2011 saw the 100th anniversary of the publishing of the first illustrated storybook in Finland (Ilmari Vainio's “Professori Itikaisen tutkimusretki”, 1911). For decades, many authors around the world have been inspired by the Finish comic-book movement, which has experienced a world-wide boom in the last five years. Most artists are put off by the limits and commercial pressures placed on the genre, however, creating a situation in which local comic-book authors are revered and honored in places beyond the borders of Finland. Breaking down these internal barriers and highlighting the synthesis of international and local culture in Finnish comic-book art, the contemporary art museum Kiasma is hosting the exhibition “Eyeballing!”. Showing through September 9, the participating young artists present an unprecedented three-dimensional form of comic-books. The works on display describe the pressure that exists at the borderline of where reality meets illusion. Many of the artists base their stories on personal experience, creating their own kind of surreal, autobiographical fiction.
Item 11 subject of art, 2012
“Anhava” gallery, Helsinki
May 10 – July 13, 2012
The art of Swedish sculptor and performance artist Jacob Dahlgren (1970) is irremovable from his personality and daily life. Through its happy, rhythmic colors, it seems to illustrate the artist's philosophy of life and his approach to work. With amazing ease, the intelligent artist can eat his lunch from a tin, and then make an installation from the tins; or make a sculptural object from pencils that he found in his studio (Item 24 subject of art, 2012); or from saws and other carpentry tools. In Dahlgren's works, objects from daily life are subjected to an idea and are then transformed into abstractions and finely aesthetic installations; these works can be seen through July 13, at Dahlgren's solo show hosted by Anhava gallery.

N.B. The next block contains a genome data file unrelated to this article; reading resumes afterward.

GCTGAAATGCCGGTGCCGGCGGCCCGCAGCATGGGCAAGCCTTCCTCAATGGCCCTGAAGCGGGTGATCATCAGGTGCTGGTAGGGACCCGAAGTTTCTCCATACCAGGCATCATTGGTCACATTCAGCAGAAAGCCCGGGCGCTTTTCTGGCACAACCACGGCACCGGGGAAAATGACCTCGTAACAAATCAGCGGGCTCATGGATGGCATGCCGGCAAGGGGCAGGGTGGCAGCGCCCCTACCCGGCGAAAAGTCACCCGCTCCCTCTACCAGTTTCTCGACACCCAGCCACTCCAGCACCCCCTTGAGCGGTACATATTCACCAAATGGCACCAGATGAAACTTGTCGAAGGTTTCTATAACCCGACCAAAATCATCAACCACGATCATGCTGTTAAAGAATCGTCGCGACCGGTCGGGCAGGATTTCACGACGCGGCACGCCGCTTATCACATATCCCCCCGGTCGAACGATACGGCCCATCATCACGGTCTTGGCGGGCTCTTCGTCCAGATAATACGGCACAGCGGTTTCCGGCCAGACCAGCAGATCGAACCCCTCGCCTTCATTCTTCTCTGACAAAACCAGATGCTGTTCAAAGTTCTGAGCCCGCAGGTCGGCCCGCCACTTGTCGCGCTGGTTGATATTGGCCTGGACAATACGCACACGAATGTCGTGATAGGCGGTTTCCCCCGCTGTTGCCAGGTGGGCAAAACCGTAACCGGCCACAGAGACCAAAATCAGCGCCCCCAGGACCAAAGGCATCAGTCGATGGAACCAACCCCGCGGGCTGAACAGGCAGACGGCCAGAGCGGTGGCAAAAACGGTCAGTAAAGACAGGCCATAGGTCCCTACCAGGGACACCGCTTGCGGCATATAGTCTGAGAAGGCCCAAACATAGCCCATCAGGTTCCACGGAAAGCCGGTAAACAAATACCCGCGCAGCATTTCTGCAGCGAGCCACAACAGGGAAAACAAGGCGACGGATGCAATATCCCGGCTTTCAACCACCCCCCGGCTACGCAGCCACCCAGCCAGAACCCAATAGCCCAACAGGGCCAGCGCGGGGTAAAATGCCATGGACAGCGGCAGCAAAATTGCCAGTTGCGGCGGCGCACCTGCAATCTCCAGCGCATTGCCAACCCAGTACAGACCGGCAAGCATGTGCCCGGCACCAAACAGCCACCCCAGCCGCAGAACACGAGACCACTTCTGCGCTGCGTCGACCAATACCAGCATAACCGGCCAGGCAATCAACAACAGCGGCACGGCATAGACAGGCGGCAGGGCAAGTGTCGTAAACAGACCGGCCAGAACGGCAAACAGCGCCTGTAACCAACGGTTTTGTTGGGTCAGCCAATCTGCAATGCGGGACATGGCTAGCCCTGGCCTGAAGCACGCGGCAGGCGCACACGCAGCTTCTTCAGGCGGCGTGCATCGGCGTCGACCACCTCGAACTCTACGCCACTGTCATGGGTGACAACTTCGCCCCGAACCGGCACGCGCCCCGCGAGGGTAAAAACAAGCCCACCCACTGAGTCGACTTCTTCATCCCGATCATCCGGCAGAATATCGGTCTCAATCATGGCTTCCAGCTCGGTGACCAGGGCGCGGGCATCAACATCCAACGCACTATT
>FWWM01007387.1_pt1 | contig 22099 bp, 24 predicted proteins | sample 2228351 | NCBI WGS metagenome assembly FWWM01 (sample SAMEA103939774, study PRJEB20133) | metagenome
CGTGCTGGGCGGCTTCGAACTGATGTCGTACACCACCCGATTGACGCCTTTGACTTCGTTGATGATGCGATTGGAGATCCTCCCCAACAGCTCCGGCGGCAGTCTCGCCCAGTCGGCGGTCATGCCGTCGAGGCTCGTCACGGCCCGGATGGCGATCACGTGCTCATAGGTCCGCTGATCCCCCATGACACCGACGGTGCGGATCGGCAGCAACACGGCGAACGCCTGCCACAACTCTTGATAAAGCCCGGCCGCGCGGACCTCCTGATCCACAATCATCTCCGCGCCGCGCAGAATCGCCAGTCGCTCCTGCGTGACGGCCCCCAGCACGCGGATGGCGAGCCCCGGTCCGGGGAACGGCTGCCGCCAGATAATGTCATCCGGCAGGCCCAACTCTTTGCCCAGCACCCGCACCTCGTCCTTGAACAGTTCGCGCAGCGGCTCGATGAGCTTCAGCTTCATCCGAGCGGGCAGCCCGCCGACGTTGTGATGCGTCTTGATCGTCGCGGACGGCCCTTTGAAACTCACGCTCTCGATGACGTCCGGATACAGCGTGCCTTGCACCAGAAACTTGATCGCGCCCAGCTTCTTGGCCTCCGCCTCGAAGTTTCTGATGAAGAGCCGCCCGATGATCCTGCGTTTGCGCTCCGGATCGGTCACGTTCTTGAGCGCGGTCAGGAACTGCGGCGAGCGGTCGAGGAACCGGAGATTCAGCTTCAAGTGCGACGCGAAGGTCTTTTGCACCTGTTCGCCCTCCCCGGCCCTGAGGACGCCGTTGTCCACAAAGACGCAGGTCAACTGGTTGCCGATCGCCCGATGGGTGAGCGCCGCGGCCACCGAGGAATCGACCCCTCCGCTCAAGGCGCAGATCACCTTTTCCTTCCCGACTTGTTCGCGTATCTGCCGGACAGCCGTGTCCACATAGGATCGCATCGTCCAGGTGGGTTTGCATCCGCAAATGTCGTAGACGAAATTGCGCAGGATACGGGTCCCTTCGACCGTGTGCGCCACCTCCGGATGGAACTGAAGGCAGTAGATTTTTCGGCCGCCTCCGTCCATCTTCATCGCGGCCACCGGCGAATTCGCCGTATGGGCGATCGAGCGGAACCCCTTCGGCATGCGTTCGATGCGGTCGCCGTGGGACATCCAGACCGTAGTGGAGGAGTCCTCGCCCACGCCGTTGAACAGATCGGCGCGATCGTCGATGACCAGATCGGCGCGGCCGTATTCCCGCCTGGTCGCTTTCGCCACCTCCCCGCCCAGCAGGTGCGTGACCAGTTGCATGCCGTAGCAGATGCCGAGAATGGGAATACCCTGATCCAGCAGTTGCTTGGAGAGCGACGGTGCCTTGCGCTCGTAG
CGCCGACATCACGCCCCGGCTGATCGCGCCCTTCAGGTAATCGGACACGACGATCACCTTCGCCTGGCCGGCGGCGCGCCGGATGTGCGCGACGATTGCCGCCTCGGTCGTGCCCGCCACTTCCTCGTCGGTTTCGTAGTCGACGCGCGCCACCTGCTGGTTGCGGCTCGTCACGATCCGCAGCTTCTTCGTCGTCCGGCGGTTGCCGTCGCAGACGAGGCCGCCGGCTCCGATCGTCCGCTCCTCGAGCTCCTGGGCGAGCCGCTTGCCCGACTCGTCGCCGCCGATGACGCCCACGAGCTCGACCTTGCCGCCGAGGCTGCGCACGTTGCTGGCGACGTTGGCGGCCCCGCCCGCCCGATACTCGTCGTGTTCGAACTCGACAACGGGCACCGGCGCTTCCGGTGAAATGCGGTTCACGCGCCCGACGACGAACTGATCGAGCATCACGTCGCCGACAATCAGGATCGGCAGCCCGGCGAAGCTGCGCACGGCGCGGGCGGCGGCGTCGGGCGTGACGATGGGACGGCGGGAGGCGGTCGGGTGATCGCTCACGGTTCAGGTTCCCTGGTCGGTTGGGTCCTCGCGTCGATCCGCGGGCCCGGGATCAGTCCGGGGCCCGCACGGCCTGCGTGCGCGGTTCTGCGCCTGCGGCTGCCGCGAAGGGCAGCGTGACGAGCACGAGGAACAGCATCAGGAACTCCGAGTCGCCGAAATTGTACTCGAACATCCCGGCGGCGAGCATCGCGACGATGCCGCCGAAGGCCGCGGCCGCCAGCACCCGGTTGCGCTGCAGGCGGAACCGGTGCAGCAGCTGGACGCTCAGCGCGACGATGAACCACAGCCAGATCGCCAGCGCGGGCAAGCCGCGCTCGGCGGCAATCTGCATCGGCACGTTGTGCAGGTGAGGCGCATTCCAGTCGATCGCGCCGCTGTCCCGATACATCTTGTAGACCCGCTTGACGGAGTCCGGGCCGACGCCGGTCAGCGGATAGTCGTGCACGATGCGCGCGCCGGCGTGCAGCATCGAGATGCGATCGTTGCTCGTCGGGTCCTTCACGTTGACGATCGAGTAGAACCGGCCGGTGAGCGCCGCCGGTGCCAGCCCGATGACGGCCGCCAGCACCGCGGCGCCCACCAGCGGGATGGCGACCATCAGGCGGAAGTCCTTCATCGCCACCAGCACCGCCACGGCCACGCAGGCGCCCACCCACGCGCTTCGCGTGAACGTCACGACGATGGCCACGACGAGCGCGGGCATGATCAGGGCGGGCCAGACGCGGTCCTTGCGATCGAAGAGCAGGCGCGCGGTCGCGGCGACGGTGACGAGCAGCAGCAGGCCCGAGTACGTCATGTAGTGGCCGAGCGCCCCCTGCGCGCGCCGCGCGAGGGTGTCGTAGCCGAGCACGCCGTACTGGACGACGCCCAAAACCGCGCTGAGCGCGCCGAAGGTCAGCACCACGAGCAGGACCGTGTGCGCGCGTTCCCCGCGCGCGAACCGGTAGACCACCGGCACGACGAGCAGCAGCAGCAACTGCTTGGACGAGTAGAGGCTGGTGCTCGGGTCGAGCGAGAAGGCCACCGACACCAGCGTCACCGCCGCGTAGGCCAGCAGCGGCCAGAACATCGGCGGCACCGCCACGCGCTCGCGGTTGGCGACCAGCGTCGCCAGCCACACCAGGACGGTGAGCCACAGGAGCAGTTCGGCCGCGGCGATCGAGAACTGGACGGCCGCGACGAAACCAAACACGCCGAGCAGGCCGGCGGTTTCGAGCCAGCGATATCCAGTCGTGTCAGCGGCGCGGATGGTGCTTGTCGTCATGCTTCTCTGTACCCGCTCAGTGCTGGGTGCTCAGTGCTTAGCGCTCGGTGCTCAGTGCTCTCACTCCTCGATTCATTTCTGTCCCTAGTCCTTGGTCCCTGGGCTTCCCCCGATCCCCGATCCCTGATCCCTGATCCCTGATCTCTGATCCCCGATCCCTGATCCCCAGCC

Heikki Marila. Flowers XXXII. 2009
Carnegie Art Award 2012
Amosa Anderson Art Museum, Helsinki
May 25 - July 30, 2012
Under the auspices of the Carnegie Investment Bank, the Carnegie Art Award was established in 1998 to promote the development of contemporary Nordic painting. In the last decade, the award has been given out once every two years, becoming one of the largest contemporary art projects in Northern Europe. It employs around 30 experts on contemporary art, features several dozens of artists, and entails the publishing of an illustrated book and an exhibition tour showing the works of both candidates and winners; this year's tour will include cities such as Oslo, Helsinki, Stockholm and Copenhagen. Winners receive considerable monetary prizes – the first three places receiving one million Swedish kronor, 600 thousand kronor, and 400 thousand kronor, respectively. There's also a scholarship, in the amount of 100 thousand kronor, awarded to one chosen young artist.
The second-to-last stop for the Carnegie Art Award 2012 exhibition is the Amos Anderson Art Museum, where it will be showing until July 30. The Finns can be proud of the fact that this year's winner is one of their own – the painter Heikki Marila (1966), who won with his monumental series of paintings titled “Flowers” (2009). They are a unique and expressive combination of contemporary painting and the symbolism and aesthetics characteristic of the previous century.
Among the 17 artists from Sweden, Finland, Denmark, Norway and Iceland, the exposition presents three works from the series Poster Paintings, by the winner of the above-mentioned scholarship – Klara Lidén (Sweden); the paintings of the third place winner – Christian Schmidt-Rasmussen (Denmark); the illusory compositions of second place winner Ann Edholm (Sweden); and of course, the works created by the grand prize winner himself.